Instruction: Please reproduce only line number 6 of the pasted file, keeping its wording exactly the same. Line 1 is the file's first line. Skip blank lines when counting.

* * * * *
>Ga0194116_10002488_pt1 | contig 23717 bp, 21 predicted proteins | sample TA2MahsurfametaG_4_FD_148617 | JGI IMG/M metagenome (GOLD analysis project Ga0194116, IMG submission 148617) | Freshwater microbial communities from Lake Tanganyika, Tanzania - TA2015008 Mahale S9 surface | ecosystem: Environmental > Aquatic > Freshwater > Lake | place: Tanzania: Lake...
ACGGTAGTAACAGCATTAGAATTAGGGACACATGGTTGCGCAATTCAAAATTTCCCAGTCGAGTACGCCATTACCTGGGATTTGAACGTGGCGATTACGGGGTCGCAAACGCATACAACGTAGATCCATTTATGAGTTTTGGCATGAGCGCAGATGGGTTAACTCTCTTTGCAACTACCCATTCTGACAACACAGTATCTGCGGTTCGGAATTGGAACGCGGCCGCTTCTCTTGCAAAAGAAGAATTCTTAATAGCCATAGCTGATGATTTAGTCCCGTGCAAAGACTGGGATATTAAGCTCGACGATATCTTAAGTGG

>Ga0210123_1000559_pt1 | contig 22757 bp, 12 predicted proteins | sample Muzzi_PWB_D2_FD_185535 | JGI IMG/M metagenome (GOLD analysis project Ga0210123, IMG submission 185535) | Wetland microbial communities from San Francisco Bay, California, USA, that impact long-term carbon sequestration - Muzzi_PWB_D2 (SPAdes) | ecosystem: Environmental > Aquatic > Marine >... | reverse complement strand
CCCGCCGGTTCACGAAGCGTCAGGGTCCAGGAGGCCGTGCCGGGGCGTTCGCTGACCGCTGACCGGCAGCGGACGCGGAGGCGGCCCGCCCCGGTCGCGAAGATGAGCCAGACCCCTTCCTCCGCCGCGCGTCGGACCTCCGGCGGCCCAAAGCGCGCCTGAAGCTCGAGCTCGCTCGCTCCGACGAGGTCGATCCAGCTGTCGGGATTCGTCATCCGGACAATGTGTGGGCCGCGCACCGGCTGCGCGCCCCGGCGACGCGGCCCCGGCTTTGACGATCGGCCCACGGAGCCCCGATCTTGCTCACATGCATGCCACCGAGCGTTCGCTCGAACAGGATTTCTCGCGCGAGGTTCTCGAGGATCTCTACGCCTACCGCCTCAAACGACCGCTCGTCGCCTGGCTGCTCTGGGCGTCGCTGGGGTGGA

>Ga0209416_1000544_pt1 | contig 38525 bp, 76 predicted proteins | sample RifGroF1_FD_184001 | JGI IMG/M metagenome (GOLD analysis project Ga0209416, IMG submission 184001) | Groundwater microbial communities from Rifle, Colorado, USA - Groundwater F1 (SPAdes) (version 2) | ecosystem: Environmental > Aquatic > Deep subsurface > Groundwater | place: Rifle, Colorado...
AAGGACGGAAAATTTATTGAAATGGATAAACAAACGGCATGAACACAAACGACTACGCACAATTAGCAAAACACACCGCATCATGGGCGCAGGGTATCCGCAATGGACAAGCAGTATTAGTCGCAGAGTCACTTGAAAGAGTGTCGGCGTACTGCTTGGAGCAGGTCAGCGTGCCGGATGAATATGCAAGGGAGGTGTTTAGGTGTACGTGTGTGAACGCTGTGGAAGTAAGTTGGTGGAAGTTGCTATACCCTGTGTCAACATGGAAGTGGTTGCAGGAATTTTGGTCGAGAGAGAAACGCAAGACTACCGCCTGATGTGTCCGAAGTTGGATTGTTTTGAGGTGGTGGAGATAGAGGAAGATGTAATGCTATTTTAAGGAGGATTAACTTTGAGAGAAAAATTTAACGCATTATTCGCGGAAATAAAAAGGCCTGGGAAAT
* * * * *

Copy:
AAGGACGGAAAATTTATTGAAATGGATAAACAAACGGCATGAACACAAACGACTACGCACAATTAGCAAAACACACCGCATCATGGGCGCAGGGTATCCGCAATGGACAAGCAGTATTAGTCGCAGAGTCACTTGAAAGAGTGTCGGCGTACTGCTTGGAGCAGGTCAGCGTGCCGGATGAATATGCAAGGGAGGTGTTTAGGTGTACGTGTGTGAACGCTGTGGAAGTAAGTTGGTGGAAGTTGCTATACCCTGTGTCAACATGGAAGTGGTTGCAGGAATTTTGGTCGAGAGAGAAACGCAAGACTACCGCCTGATGTGTCCGAAGTTGGATTGTTTTGAGGTGGTGGAGATAGAGGAAGATGTAATGCTATTTTAAGGAGGATTAACTTTGAGAGAAAAATTTAACGCATTATTCGCGGAAATAAAAAGGCCTGGGAAAT